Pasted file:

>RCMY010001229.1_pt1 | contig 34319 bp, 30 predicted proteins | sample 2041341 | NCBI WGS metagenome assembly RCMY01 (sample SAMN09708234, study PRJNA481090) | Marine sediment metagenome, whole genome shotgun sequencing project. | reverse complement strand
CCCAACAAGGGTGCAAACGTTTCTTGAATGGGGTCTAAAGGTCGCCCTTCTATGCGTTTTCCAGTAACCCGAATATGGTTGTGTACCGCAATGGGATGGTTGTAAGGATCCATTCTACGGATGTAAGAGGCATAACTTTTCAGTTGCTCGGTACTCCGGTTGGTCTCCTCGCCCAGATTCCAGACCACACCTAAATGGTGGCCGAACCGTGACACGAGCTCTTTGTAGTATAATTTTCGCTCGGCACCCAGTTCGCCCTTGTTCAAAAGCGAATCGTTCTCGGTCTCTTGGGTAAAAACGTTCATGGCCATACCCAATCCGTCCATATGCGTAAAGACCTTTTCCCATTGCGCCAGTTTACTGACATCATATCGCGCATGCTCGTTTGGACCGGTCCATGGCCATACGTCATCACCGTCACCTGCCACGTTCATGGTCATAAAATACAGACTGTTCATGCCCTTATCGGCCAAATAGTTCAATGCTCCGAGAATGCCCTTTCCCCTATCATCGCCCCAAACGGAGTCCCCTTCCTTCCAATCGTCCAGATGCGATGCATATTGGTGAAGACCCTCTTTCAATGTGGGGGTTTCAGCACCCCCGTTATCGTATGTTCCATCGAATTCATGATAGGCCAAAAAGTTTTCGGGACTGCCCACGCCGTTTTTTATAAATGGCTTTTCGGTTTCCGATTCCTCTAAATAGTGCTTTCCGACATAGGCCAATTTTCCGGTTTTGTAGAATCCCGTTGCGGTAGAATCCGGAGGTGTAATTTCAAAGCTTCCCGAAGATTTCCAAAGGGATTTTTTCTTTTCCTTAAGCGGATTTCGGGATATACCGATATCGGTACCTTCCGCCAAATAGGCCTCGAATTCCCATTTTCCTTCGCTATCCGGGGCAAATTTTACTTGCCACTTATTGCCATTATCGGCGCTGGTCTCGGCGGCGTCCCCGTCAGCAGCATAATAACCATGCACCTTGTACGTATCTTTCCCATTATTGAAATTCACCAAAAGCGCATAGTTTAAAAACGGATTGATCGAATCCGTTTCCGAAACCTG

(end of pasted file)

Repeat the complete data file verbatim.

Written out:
>RCMY010001229.1_pt1 | contig 34319 bp, 30 predicted proteins | sample 2041341 | NCBI WGS metagenome assembly RCMY01 (sample SAMN09708234, study PRJNA481090) | Marine sediment metagenome, whole genome shotgun sequencing project. | reverse complement strand
CCCAACAAGGGTGCAAACGTTTCTTGAATGGGGTCTAAAGGTCGCCCTTCTATGCGTTTTCCAGTAACCCGAATATGGTTGTGTACCGCAATGGGATGGTTGTAAGGATCCATTCTACGGATGTAAGAGGCATAACTTTTCAGTTGCTCGGTACTCCGGTTGGTCTCCTCGCCCAGATTCCAGACCACACCTAAATGGTGGCCGAACCGTGACACGAGCTCTTTGTAGTATAATTTTCGCTCGGCACCCAGTTCGCCCTTGTTCAAAAGCGAATCGTTCTCGGTCTCTTGGGTAAAAACGTTCATGGCCATACCCAATCCGTCCATATGCGTAAAGACCTTTTCCCATTGCGCCAGTTTACTGACATCATATCGCGCATGCTCGTTTGGACCGGTCCATGGCCATACGTCATCACCGTCACCTGCCACGTTCATGGTCATAAAATACAGACTGTTCATGCCCTTATCGGCCAAATAGTTCAATGCTCCGAGAATGCCCTTTCCCCTATCATCGCCCCAAACGGAGTCCCCTTCCTTCCAATCGTCCAGATGCGATGCATATTGGTGAAGACCCTCTTTCAATGTGGGGGTTTCAGCACCCCCGTTATCGTATGTTCCATCGAATTCATGATAGGCCAAAAAGTTTTCGGGACTGCCCACGCCGTTTTTTATAAATGGCTTTTCGGTTTCCGATTCCTCTAAATAGTGCTTTCCGACATAGGCCAATTTTCCGGTTTTGTAGAATCCCGTTGCGGTAGAATCCGGAGGTGTAATTTCAAAGCTTCCCGAAGATTTCCAAAGGGATTTTTTCTTTTCCTTAAGCGGATTTCGGGATATACCGATATCGGTACCTTCCGCCAAATAGGCCTCGAATTCCCATTTTCCTTCGCTATCCGGGGCAAATTTTACTTGCCACTTATTGCCATTATCGGCGCTGGTCTCGGCGGCGTCCCCGTCAGCAGCATAATAACCATGCACCTTGTACGTATCTTTCCCATTATTGAAATTCACCAAAAGCGCATAGTTTAAAAACGGATTGATCGAATCCGTTTCCGAAACCTG